Pillsbury Hall, 310 Pillsbury Dr SE, Minneapolis, Minnesota

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Pillsbury Hall

Pillsbury Hall Current Image
Address: 310 Pillsbury Drive SE
Neighborhood/s: University of Minnesota, Minneapolis, Minnesota, East Bank, Minneapolis, Minnesota, University of Minnesota Old Campus Historic District, Minneapolis, Minnesota
Minneapolis, Minnesota
Hennepin County, Minnesota
State/province: Minnesota
Country: United States
Year built: 1889
Primary Style: Richardsonian Romanesque
Historic Function: College/university
Historic Function: Scice Hall, Animal Biology, Botany, Mineralogy and Paleontology, Student Health Service
Other Historic Function: Scice Hall, Animal Biology, Botany, Mineralogy and Paleontology, Student Health Service
Current Function: College/university
Current Function: Limnological Research Center
Other Current Function: Limnological Research Center
Architect or source of design: LeRoy S. Buffington & Harvey Ellis
Material of Exterior Wall Covering: Sandstone
First Owner: Univerisity of Minnesota
Part of the Site: University of Minnesota, Twin Cities

University of Minnesota, East Bank, University of Minnesota Old Campus Historic District Minneapolis Hennepin County

Pillsbury Hall, 310 Pillsbury Dr SE, Minneapolis, Minnesota
(44.976895° N, -93.234433° ELatitude: 44°58′36.822″N
Longitude: 93°14′3.959″W
National Register of Historic Places Information
Reference Number: 10240018
Reference URL: [Reference]
Certification date: August 23, 1984
Level of significance: National
Primary Style: Richardsonian Romanesque
Year/s of Major Alterations: 1889

Science Hall was constructed in 1889 according to designs by Minneapolis architect Leroy S. Buffington (the actual design is attributed to Harvey Ellis, a draftsman/designer in Buffington's office). The building was the gift of John S. Pillsbury in the amount of $131,000 for the erection of a Science Hall when state appropriations were insufficient. The building was named in Pillsbury's honor. Pillsbury Hall is the second oldest building on the Twin Cities Campus of the University of Minnesota. It is Listed on the National Register of Historic Buildings as part of the "Old Campus Dstrict".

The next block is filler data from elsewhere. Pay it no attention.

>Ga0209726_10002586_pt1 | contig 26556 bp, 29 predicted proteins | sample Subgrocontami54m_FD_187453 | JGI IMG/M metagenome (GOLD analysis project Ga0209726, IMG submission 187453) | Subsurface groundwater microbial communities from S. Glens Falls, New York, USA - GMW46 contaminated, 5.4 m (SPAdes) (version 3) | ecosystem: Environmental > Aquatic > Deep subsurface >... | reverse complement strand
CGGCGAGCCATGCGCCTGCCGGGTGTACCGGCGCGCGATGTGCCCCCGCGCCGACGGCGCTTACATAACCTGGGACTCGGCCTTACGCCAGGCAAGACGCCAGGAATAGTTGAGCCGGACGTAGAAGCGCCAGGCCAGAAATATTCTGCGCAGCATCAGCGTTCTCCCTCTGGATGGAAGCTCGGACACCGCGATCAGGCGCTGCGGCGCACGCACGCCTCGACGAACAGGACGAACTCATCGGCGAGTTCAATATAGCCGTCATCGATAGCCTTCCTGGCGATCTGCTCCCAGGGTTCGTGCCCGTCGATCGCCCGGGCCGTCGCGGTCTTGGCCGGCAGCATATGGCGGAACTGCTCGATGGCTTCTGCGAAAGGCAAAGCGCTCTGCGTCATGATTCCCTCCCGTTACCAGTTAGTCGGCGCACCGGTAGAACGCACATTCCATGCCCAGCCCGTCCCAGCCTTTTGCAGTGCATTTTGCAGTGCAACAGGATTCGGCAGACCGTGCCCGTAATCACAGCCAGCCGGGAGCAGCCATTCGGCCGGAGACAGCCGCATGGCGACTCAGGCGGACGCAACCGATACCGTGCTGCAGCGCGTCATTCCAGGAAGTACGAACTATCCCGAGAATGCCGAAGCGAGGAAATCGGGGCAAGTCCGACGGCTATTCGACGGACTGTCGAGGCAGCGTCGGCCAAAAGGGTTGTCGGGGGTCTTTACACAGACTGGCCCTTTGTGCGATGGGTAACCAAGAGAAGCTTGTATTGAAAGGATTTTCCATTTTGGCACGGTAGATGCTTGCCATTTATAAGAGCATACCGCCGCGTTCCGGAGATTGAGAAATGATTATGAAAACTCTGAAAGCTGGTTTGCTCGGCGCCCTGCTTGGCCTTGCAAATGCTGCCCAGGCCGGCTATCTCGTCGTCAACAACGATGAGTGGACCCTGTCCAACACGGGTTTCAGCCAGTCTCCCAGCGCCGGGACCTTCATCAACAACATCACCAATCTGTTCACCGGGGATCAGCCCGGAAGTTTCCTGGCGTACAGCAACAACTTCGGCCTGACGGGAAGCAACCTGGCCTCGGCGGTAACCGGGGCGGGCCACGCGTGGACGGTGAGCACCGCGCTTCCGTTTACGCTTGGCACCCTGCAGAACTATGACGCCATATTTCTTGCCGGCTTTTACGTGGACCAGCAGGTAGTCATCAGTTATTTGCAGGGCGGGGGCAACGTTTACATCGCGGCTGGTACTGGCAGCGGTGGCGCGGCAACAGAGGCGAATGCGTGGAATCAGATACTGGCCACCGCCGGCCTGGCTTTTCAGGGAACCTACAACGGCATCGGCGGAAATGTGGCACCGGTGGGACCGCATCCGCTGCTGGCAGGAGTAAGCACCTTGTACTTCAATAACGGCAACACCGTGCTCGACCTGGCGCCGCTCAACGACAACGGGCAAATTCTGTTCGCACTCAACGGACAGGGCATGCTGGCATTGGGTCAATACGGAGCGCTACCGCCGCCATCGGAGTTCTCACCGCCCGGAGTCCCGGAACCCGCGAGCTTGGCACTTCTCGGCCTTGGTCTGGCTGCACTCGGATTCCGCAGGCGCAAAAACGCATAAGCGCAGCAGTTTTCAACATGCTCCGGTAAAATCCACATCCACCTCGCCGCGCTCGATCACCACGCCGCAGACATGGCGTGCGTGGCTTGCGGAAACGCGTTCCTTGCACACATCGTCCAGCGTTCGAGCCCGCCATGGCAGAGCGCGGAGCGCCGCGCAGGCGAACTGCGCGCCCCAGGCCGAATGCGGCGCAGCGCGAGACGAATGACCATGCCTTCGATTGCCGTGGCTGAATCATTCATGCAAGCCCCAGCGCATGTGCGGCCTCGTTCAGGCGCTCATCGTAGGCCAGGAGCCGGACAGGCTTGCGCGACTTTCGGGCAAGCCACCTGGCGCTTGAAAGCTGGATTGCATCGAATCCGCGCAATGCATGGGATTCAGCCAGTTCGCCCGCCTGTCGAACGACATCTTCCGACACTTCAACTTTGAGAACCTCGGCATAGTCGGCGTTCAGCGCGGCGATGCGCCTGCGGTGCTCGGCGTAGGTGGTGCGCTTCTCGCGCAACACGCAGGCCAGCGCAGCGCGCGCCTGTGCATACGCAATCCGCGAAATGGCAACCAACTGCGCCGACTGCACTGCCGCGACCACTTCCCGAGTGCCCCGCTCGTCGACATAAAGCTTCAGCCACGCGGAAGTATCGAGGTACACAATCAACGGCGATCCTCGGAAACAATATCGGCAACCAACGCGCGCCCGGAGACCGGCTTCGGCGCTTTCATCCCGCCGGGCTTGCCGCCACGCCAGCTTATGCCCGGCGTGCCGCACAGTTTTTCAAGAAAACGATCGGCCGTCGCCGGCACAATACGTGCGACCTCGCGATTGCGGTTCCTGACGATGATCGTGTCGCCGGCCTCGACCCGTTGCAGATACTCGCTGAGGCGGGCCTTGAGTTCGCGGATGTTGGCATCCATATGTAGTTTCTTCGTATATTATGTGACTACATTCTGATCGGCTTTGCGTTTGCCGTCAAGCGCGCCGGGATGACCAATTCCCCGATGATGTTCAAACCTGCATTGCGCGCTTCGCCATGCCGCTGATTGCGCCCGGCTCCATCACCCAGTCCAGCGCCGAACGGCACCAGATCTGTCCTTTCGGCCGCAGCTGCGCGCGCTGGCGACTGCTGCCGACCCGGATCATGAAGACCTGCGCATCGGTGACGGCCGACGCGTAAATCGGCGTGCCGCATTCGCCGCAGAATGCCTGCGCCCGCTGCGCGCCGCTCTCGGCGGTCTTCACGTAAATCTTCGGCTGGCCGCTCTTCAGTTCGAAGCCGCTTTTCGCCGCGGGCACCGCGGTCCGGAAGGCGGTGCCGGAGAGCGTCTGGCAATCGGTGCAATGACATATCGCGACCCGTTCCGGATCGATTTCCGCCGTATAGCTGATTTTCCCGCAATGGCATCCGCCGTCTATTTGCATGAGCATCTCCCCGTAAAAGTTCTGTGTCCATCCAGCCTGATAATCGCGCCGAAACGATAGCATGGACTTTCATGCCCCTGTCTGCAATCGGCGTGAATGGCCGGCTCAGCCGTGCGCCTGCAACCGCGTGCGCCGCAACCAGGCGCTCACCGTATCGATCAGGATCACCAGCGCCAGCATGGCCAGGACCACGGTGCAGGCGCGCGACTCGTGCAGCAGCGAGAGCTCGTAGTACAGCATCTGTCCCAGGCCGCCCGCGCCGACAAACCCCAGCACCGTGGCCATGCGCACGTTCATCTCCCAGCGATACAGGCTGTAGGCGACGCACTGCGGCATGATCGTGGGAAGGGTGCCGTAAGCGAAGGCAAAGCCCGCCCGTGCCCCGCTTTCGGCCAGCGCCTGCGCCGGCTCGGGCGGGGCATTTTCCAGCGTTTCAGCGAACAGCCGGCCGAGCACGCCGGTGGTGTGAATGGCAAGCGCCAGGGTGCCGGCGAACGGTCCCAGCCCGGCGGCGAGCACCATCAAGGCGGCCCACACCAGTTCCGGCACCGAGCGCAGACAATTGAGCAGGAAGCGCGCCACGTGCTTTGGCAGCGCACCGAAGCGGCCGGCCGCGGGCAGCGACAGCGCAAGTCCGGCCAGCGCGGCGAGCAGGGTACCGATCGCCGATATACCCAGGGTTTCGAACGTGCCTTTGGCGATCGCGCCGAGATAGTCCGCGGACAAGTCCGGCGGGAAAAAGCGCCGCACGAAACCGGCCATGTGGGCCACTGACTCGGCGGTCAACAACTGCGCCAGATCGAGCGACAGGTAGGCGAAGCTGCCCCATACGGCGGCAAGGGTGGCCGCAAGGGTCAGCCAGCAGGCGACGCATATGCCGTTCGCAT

The N.H. Winchell School of Earth Sciences is proud to have called Pillsbury Hall home for more than 110 years of its existence. Because of its grandeur, the building is a favorite among art and architecture students, photographers and mere passersby. It truly is a sight to see, each time one looks at it something new is discovered.



In 1887, the initial design was drawn for the the Science Hall, as it was originally called. Fires ere abundant on campus in the late 1880s, and during construction, the new Science Building was seriously damaged by fire. A major gift ($150,000) from Former Governor John S. Pillsbury allowed for the completion and fireproofing of the science Building, renamed Pillsbury Hall in his Honor. Before Pillsbury Hall took on occupants in 1890, the University had built a new coal-burning, central heating plant just south of Pillsbury Hall. This was good in that it diminished the risk of fire, however after only a few years the beauty of Pillsbury Hall was covered in black soot. In 1985, money was allocated to clean Pillsbury’s exterior. Everyone was pleasantly surprised to see that there were two colors of stone and in that discovery the intricate checkerboard patterns and flower designs were revealed.

Building Use

In the early days, Pillsbury Hall was home to animal biology, botany, geology, mineralogy and paleontology complete with lecture, recitation, laboratory, and museum rooms. In the 1920s the entire basement of the building served as the student health service with a 27-bed capacity. Today, Pillsbury hall is still home to the N.H. Winchell School of Earth Sciences, however only two components of the School are physically housed in the building: the Department of Geology and Geophysics and Limnological Research Center. Growth and modern technology have forced other laboratories to be housed elsewhere throughout the campus.

John S. Pillsbury

Pillsbury was born in Sutton, new Hampshire of English descent, the son of John and Susan (Wadleigh) Pillsbury. He was a descendant of Joshua Pillsbury, who emigrated from England to Newburyport, Massachusetts in 1640. He came to Minnesota form the Eastern U.S. In 1855 and settled in St. Anthony. The entrepreneur tried his hand at several different types of businesses. Pillsbury attended the University of Minnesota, where he joined Chi Psi. After the American Civil War, Pillsbury was elected as a third class companion of the Military Order of the Loyal Legion of the United States. He served in the Minnesota Senate for several years before becoming the eighth Governor of Minnesota. He served as governor from January 7, 1876, until January 10, 1882. He was a noted philanthropist and often anonymously donated funds to causes he favored. In particular, he helped the University of Minnesota recover from debt in its early years, and later served as a regent. Since then, he has become known as “The Father of the University.” Pillsbury Hall at the University of Minnesota is named in his honor.